Deval Patrick Backs Reparations as Part of ‘Equity Agenda for Black Americans’

WASHINGTON, DC - JUNE 22: Deval Patrick, recipient of the U.S. Senator John Heinz Award for Outstanding Public Service by an Elected or Appointed Official, speaks on stage at The Jefferson Awards Foundation 2017 DC National Ceremony at Capital Hilton on June 22, 2017 in Washington, DC. (Photo by Larry …
Larry French/Getty Images for The Jefferson Awards Foundation

Longshot 2020 Democrat candidate Deval Patrick endorsed developing a reparations program in announcing his “Equity Agenda for Black Americans” on Martin Luther King Jr. Day.

“The American Dream remains further out of reach of Black Americans than other Americans, and because of that, America has not fulfilled her promise,” the former Massachusetts governor said of the plan. “In addition to having personally lived the American Dream as an African-American man, what distinguishes me is my demonstrated ability to convert policy proposals into results. That is what I did in Massachusetts as Governor, and that is what I will do as President.”

Patrick said that while his proposal aims to close the gap regarding healthcare and education in the African-American community, but added that “reparations without reconciliation are incomplete”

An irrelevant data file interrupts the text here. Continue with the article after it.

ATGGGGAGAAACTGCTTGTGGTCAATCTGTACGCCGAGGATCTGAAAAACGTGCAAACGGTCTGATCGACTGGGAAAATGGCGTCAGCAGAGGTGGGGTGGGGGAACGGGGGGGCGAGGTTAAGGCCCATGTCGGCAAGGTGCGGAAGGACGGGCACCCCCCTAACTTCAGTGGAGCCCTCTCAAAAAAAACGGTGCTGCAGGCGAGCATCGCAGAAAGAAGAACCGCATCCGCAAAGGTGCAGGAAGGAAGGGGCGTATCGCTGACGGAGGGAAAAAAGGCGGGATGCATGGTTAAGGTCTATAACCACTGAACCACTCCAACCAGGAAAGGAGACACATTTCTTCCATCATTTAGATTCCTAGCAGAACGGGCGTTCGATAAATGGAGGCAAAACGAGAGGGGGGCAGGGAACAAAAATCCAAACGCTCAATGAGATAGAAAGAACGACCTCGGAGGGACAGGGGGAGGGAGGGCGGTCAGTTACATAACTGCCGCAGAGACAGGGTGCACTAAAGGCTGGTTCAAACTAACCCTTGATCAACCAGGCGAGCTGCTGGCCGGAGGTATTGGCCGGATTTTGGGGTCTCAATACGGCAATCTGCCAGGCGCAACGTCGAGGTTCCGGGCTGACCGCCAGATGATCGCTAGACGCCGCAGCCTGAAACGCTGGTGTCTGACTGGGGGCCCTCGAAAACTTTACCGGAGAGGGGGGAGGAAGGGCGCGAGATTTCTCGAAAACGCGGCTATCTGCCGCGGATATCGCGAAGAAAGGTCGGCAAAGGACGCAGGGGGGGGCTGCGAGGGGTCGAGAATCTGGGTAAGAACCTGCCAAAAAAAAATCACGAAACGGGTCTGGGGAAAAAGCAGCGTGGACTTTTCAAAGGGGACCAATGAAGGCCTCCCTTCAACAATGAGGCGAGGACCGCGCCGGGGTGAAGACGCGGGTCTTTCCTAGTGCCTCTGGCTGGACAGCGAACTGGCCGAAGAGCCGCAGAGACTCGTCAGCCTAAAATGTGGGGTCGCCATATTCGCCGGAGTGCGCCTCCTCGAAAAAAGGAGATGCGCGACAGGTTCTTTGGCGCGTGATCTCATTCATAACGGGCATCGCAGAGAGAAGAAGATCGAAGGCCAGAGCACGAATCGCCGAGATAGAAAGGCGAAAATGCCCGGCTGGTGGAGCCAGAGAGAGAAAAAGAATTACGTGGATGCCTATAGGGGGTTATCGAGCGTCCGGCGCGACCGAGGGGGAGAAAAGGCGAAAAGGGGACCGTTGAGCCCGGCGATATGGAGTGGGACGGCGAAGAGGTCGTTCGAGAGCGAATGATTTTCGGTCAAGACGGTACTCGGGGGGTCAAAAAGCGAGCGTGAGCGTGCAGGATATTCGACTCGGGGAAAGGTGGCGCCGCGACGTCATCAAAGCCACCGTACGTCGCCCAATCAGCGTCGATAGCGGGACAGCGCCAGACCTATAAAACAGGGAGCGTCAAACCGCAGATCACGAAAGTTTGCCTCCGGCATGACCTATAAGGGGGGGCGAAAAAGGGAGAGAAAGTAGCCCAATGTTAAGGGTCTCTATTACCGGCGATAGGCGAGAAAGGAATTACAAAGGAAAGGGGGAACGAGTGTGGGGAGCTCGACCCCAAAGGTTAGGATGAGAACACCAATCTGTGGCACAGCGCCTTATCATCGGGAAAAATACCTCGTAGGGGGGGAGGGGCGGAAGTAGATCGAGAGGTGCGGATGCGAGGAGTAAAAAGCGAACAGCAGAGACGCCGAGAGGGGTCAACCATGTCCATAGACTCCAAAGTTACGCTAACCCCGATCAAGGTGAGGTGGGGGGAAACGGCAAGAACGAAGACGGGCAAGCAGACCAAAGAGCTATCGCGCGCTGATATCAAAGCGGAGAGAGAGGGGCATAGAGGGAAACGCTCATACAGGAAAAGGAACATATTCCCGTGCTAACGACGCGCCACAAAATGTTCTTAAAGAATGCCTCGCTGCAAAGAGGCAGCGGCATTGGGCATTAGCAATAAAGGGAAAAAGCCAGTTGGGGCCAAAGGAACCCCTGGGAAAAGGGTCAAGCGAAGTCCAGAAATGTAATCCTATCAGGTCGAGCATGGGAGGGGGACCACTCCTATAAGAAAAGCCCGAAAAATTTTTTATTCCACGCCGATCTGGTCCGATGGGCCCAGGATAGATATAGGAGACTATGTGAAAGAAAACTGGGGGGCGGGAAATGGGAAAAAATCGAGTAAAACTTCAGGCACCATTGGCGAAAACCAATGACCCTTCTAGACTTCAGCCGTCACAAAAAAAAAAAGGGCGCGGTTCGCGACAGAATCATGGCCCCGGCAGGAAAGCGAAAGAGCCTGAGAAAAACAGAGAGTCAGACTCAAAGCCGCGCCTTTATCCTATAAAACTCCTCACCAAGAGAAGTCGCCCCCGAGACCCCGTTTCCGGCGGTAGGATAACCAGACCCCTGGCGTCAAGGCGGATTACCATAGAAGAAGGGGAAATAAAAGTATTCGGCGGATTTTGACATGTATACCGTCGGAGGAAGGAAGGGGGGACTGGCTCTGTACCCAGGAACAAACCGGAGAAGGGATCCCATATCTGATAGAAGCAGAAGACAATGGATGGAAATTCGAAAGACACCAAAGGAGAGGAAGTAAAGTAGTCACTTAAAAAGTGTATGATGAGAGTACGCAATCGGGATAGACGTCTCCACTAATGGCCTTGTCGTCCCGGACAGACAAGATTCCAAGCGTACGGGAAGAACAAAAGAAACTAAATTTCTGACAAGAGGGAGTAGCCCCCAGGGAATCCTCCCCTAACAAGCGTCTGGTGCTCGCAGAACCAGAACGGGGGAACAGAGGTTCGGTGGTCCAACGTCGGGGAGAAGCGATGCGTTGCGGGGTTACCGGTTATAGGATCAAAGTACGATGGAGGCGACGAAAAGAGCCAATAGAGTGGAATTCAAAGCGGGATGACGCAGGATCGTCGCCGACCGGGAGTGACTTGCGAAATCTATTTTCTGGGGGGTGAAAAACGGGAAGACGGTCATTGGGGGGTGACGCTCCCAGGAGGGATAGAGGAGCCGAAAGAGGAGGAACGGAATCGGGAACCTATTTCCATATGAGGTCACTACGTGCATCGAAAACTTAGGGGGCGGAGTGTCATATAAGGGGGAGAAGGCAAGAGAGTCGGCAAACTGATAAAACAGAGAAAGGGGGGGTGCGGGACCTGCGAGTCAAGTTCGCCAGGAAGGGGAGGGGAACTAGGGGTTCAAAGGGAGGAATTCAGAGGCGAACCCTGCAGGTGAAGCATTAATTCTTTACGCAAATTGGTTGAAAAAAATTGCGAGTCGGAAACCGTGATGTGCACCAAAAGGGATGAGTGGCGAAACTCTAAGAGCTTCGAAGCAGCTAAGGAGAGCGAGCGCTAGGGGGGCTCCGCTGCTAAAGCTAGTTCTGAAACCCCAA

The candidate went on to express support for resolutions filed by former White House candidate Sen. Cory Booker (D-NJ) and Rep. Sheila Jackson Lee (D-TX) that are aimed at creating a commission to study reparations. Failed White House candidate and new age author Marianne Williamson released a proposal calling for up to $500 billion in reparations, while another candidate, Tom Steyer, has expressed support for reparations.

Speaking last month to CBS This Morning, Housing and Urban Development (HUD) Secretary Ben Carson cast doubt on the feasibility of reparations, calling the logistics “unworkable.”

“What I would say about reparations is, you know, show me a mechanism that works,” Carson replied when about reparations.  “You know, I did my DNA analysis. OK. I’m 77% sub-Saharan African, 20% European, 3% Asian. So how do you proportion that out to everybody?”

“[W]hat percentage of money do you get? What percentage of reparation? No one is ever going to be able to work that out,” Carson went on. “Proportionately, you’re not going to be able to figure it out. And where do you stop it? It’s unworkable,” he then added. “I would much rather concentrate on how do we provide the opportunities for people to get into a better economic situation now.”

The House Judiciary Subcommittee on Constitution, Civil Rights, and Civil Liberties held a June hearing on the concept and heard testimony from Booker, actor and left-wing activist Danny Glover, author Ta-Nehisi Coates, and others.


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